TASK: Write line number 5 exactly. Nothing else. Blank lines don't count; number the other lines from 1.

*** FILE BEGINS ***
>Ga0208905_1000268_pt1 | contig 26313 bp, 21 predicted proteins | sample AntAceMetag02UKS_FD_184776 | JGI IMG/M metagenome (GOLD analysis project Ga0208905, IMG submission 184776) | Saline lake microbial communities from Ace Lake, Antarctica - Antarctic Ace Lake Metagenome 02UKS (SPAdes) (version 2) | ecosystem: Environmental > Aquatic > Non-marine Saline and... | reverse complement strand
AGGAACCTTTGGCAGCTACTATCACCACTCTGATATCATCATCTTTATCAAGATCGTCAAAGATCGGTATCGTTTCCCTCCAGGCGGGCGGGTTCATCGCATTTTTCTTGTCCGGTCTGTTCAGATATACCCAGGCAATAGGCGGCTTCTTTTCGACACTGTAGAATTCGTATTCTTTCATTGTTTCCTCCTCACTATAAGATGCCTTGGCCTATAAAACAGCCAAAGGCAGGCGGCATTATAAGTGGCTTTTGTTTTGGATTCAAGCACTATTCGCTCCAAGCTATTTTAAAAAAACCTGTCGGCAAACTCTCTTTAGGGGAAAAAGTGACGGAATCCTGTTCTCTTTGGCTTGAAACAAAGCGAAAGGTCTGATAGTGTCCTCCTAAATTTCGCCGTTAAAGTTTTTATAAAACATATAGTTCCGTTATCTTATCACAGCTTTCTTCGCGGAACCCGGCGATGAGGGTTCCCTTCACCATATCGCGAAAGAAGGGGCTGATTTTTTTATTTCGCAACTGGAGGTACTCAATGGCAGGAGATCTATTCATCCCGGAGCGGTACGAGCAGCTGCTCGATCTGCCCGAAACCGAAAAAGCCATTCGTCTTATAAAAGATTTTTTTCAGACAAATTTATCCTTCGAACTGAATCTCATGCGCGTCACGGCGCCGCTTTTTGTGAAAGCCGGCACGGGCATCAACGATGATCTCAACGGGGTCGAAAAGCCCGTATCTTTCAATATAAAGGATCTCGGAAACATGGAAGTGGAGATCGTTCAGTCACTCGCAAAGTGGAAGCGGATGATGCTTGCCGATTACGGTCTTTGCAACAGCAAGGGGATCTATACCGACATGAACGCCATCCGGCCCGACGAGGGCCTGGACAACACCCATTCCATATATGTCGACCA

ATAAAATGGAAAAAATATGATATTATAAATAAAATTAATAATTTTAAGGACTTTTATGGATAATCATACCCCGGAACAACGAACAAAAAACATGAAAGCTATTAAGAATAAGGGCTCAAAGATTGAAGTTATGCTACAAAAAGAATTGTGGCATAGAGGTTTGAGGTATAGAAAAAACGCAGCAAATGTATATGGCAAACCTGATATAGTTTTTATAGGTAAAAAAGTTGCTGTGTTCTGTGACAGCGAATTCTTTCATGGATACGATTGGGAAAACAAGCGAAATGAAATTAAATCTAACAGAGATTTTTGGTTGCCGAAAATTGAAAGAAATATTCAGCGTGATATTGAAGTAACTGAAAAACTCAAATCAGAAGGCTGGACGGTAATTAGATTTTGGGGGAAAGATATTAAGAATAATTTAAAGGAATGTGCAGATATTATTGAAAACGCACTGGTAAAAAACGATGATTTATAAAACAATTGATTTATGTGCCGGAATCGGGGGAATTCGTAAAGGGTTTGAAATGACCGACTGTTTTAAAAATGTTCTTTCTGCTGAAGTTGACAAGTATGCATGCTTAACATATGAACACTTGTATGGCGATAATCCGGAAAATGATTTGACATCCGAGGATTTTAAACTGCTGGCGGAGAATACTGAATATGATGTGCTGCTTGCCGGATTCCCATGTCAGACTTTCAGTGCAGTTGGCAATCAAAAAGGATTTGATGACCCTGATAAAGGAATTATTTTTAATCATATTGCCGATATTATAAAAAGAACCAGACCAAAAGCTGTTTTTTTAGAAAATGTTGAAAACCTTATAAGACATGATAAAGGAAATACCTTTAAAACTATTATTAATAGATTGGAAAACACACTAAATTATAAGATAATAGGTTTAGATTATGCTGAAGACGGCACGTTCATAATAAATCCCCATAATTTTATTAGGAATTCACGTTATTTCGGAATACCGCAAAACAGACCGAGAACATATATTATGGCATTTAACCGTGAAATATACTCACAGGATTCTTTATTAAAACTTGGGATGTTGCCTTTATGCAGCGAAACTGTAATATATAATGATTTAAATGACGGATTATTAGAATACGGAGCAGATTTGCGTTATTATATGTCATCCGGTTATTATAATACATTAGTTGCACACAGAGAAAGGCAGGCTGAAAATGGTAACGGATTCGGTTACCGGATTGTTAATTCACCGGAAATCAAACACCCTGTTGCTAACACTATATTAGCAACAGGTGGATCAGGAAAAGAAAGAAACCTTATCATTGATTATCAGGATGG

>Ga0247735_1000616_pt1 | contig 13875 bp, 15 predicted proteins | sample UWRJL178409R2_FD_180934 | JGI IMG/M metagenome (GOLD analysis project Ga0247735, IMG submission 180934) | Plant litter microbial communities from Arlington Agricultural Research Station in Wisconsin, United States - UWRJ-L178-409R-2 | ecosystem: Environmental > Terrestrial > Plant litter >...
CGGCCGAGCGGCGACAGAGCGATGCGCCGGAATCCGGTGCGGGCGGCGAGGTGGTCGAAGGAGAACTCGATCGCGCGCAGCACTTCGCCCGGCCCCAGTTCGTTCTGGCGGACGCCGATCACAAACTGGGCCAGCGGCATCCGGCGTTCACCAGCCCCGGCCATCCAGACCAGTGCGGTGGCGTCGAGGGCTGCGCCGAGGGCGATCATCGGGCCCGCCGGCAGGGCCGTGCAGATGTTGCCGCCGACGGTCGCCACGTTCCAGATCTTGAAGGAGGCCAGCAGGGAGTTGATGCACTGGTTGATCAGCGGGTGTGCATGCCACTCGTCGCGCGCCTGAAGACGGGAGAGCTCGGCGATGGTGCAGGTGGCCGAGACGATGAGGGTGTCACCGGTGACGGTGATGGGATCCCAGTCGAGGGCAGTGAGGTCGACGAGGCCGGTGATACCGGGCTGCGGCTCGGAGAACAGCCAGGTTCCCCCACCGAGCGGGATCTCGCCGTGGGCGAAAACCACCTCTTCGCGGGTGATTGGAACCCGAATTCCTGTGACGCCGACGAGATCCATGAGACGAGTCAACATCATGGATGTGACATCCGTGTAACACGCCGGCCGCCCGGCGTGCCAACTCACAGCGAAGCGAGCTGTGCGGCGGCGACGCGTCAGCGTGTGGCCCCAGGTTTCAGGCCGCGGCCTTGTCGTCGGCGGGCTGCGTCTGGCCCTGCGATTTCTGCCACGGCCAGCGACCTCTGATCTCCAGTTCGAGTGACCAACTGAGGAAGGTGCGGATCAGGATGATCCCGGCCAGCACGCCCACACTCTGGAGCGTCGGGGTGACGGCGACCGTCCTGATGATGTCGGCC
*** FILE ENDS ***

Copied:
CGGCCGAGCGGCGACAGAGCGATGCGCCGGAATCCGGTGCGGGCGGCGAGGTGGTCGAAGGAGAACTCGATCGCGCGCAGCACTTCGCCCGGCCCCAGTTCGTTCTGGCGGACGCCGATCACAAACTGGGCCAGCGGCATCCGGCGTTCACCAGCCCCGGCCATCCAGACCAGTGCGGTGGCGTCGAGGGCTGCGCCGAGGGCGATCATCGGGCCCGCCGGCAGGGCCGTGCAGATGTTGCCGCCGACGGTCGCCACGTTCCAGATCTTGAAGGAGGCCAGCAGGGAGTTGATGCACTGGTTGATCAGCGGGTGTGCATGCCACTCGTCGCGCGCCTGAAGACGGGAGAGCTCGGCGATGGTGCAGGTGGCCGAGACGATGAGGGTGTCACCGGTGACGGTGATGGGATCCCAGTCGAGGGCAGTGAGGTCGACGAGGCCGGTGATACCGGGCTGCGGCTCGGAGAACAGCCAGGTTCCCCCACCGAGCGGGATCTCGCCGTGGGCGAAAACCACCTCTTCGCGGGTGATTGGAACCCGAATTCCTGTGACGCCGACGAGATCCATGAGACGAGTCAACATCATGGATGTGACATCCGTGTAACACGCCGGCCGCCCGGCGTGCCAACTCACAGCGAAGCGAGCTGTGCGGCGGCGACGCGTCAGCGTGTGGCCCCAGGTTTCAGGCCGCGGCCTTGTCGTCGGCGGGCTGCGTCTGGCCCTGCGATTTCTGCCACGGCCAGCGACCTCTGATCTCCAGTTCGAGTGACCAACTGAGGAAGGTGCGGATCAGGATGATCCCGGCCAGCACGCCCACACTCTGGAGCGTCGGGGTGACGGCGACCGTCCTGATGATGTCGGCC